Over the weekend I met up with a girlfriend who’s in the middle of trying to sort out a whole host of stomach issues. She describes the situation as incredibly frustrating. Figuring out what to do and not do can feel all-consuming. What really struck me about that conversation is how often I seem to be having it. Women, I recently learned, are six times more likely than men to suffer from gastrointestinal problems.
A while back, I was assigned a story for Woman’s Day about how to deal with stomach problems ranging from bloating to acid reflux. It was a great opportunity to tap the brains of some eminent resources–from nutritionist Joy Bauer to Gerard Mullins, a Johns Hopkins professor who’s publishing an academic book on digestion. I found out, for example, that mints are bad to eat if you have heartburn; they relax the esophagus making it more likely for fluid to come up (mints make you burp, which is why restaurants serve them). Magnesium–find it in spinach, broccoli, squash, and basil–helps relieve constipation.
Exercise, for its part, can be an incredible remedy for bloating (you lose salt and excess water through sweat and the motion helps gas move through your stomach faster). And eating dry foods, like crackers, can help with nausea.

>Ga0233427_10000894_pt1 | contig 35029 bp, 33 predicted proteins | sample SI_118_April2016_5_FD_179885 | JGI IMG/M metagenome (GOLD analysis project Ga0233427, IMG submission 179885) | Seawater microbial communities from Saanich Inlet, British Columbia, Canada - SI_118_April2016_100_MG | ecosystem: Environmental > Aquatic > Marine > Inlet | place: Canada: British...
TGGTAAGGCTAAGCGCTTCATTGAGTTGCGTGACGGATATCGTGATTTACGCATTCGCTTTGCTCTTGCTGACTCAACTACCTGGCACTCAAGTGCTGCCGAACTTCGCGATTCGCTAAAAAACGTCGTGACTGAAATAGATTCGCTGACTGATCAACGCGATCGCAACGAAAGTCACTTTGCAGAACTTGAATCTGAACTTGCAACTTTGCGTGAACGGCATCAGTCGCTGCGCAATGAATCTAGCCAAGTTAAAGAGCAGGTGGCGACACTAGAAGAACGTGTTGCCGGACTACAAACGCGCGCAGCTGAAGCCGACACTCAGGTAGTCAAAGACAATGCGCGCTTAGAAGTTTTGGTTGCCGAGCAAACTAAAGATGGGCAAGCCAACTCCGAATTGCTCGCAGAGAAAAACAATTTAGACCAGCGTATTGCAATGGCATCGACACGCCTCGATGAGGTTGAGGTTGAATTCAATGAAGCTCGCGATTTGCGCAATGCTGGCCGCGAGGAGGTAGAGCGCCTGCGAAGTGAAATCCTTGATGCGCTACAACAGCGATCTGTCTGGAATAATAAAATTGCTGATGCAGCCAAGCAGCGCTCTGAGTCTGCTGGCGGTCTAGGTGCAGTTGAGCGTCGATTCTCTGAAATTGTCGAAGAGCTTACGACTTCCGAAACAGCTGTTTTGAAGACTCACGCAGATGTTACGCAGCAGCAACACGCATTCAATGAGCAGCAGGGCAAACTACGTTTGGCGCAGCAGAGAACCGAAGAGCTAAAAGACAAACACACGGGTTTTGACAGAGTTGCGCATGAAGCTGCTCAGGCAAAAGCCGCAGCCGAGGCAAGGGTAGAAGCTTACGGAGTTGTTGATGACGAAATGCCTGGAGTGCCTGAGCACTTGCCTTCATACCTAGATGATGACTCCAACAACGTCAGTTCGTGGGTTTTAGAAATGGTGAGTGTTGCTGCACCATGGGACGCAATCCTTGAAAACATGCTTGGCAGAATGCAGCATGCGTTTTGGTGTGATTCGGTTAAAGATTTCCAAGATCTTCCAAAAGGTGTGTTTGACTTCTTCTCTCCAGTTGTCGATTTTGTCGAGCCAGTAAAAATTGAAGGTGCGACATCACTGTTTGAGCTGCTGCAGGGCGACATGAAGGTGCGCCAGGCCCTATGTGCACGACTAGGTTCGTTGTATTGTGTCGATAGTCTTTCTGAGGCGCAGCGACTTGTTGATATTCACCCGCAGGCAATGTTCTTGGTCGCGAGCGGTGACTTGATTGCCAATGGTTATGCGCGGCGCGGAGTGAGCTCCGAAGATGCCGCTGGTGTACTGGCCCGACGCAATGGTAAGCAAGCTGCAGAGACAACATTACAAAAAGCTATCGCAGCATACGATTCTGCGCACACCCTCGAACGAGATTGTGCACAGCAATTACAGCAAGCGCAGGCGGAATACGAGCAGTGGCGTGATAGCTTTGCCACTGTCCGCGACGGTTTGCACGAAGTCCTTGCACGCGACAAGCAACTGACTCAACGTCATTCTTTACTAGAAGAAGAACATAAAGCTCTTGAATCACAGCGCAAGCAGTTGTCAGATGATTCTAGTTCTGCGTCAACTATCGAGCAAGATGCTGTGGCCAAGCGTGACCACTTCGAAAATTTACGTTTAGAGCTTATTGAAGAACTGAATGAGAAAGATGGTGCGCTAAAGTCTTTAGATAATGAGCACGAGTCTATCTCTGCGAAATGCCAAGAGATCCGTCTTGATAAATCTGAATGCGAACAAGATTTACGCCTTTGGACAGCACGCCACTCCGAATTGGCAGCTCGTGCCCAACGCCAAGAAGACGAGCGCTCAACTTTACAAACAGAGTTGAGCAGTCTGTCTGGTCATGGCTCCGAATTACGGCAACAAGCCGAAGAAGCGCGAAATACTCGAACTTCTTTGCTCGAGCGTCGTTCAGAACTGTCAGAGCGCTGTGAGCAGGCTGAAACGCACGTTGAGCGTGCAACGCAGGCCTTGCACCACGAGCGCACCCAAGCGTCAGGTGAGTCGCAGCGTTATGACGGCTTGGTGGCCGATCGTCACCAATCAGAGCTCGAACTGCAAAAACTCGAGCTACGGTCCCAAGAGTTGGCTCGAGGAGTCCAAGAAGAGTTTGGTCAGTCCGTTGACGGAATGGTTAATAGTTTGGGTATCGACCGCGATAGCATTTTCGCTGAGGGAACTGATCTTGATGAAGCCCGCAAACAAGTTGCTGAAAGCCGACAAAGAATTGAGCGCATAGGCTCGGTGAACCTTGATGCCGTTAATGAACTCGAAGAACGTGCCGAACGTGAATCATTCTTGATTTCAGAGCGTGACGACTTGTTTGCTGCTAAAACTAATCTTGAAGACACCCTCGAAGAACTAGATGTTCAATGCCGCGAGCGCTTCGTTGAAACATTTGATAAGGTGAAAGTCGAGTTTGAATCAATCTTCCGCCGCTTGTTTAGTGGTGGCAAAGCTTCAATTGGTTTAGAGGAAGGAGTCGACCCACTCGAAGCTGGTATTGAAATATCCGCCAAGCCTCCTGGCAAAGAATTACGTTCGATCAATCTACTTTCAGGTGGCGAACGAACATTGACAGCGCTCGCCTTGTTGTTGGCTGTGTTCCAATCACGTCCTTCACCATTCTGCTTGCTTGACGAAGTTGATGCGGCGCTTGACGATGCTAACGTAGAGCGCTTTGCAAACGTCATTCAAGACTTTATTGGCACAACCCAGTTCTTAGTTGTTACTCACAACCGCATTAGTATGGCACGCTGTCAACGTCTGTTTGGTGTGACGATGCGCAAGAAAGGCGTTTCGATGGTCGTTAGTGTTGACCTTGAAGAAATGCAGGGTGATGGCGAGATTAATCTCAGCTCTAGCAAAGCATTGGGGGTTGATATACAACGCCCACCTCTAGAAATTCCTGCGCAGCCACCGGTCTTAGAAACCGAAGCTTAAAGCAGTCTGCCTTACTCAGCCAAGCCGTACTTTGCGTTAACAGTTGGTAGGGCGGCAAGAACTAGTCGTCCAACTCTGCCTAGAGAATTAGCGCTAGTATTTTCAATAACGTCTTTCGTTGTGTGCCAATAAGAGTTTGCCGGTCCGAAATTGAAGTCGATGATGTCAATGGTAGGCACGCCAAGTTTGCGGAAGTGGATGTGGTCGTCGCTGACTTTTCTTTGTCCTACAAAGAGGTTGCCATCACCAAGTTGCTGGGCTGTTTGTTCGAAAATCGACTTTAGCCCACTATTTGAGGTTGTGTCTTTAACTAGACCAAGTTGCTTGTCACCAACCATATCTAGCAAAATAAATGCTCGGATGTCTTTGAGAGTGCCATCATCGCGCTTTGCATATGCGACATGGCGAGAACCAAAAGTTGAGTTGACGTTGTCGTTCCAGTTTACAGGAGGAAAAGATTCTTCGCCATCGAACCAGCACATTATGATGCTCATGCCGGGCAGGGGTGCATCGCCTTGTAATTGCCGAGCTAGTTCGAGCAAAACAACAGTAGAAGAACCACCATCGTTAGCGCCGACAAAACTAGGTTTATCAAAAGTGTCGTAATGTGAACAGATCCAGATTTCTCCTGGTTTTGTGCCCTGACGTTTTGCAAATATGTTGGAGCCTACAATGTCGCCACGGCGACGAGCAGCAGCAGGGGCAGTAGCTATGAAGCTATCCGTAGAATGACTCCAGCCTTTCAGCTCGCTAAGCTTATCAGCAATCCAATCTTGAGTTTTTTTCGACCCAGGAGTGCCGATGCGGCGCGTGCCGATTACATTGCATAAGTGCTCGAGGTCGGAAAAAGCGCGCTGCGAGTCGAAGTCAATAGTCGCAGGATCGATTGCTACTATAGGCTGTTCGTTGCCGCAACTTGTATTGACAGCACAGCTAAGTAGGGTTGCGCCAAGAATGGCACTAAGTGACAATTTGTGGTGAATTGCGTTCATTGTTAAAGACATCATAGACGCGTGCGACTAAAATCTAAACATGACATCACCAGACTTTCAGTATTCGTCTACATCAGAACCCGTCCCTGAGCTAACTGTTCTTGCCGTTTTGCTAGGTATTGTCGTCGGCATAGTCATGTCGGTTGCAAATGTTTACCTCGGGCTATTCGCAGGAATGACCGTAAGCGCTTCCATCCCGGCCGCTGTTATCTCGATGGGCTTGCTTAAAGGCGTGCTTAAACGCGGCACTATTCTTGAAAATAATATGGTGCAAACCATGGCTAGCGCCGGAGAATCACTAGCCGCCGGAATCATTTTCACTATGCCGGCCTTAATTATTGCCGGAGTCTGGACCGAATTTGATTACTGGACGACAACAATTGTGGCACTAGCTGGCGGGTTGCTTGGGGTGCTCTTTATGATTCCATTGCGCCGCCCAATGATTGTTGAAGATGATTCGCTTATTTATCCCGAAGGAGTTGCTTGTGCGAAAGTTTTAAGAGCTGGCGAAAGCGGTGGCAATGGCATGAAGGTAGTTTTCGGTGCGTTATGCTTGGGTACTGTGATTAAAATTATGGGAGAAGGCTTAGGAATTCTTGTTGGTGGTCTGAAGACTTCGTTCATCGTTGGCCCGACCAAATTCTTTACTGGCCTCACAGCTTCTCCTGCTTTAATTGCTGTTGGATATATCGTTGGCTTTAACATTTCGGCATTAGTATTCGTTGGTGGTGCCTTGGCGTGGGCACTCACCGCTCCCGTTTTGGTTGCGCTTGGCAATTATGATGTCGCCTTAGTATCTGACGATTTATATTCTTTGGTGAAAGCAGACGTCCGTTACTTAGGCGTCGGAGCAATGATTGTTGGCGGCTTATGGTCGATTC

There are many more tips in the piece. To go with it, we also put together a slideshow of foods with positive digestive effects. Papaya, for instance, contains an enzyme that helps break up irritating foods. And oat bran packs a double fiber punch, containing both soluble and insoluble kinds. (For even more power foods, like licorice to reduce stress-induced stomach inflammation and olive oil to ward off ulcers, check out this Svelte post as well.)
Given how extensive and pervasive stomach problems can be, the story probably barely cracked the surface. But I’m hoping you might get an idea or two. And, of course, if you have your own insight or remedies, I’d really love to hear them!